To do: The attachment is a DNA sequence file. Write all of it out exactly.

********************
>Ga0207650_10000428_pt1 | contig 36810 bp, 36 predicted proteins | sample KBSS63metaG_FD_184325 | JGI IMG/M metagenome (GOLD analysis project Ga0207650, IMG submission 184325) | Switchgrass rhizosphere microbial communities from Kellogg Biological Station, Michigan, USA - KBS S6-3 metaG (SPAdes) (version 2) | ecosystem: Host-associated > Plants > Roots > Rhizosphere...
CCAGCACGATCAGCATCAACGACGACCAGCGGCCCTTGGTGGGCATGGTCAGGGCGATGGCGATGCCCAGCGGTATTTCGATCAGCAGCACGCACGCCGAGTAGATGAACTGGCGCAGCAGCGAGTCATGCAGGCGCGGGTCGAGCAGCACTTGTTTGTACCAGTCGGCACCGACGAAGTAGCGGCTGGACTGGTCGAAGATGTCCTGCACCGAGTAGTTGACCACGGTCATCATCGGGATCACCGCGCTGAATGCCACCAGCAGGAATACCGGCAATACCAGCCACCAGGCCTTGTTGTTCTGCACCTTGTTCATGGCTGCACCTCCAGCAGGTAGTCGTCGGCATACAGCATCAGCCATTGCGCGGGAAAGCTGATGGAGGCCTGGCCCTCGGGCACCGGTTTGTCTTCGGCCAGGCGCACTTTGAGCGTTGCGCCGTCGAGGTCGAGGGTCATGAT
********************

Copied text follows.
>Ga0207650_10000428_pt1 | contig 36810 bp, 36 predicted proteins | sample KBSS63metaG_FD_184325 | JGI IMG/M metagenome (GOLD analysis project Ga0207650, IMG submission 184325) | Switchgrass rhizosphere microbial communities from Kellogg Biological Station, Michigan, USA - KBS S6-3 metaG (SPAdes) (version 2) | ecosystem: Host-associated > Plants > Roots > Rhizosphere...
CCAGCACGATCAGCATCAACGACGACCAGCGGCCCTTGGTGGGCATGGTCAGGGCGATGGCGATGCCCAGCGGTATTTCGATCAGCAGCACGCACGCCGAGTAGATGAACTGGCGCAGCAGCGAGTCATGCAGGCGCGGGTCGAGCAGCACTTGTTTGTACCAGTCGGCACCGACGAAGTAGCGGCTGGACTGGTCGAAGATGTCCTGCACCGAGTAGTTGACCACGGTCATCATCGGGATCACCGCGCTGAATGCCACCAGCAGGAATACCGGCAATACCAGCCACCAGGCCTTGTTGTTCTGCACCTTGTTCATGGCTGCACCTCCAGCAGGTAGTCGTCGGCATACAGCATCAGCCATTGCGCGGGAAAGCTGATGGAGGCCTGGCCCTCGGGCACCGGTTTGTCTTCGGCCAGGCGCACTTTGAGCGTTGCGCCGTCGAGGTCGAGGGTCATGAT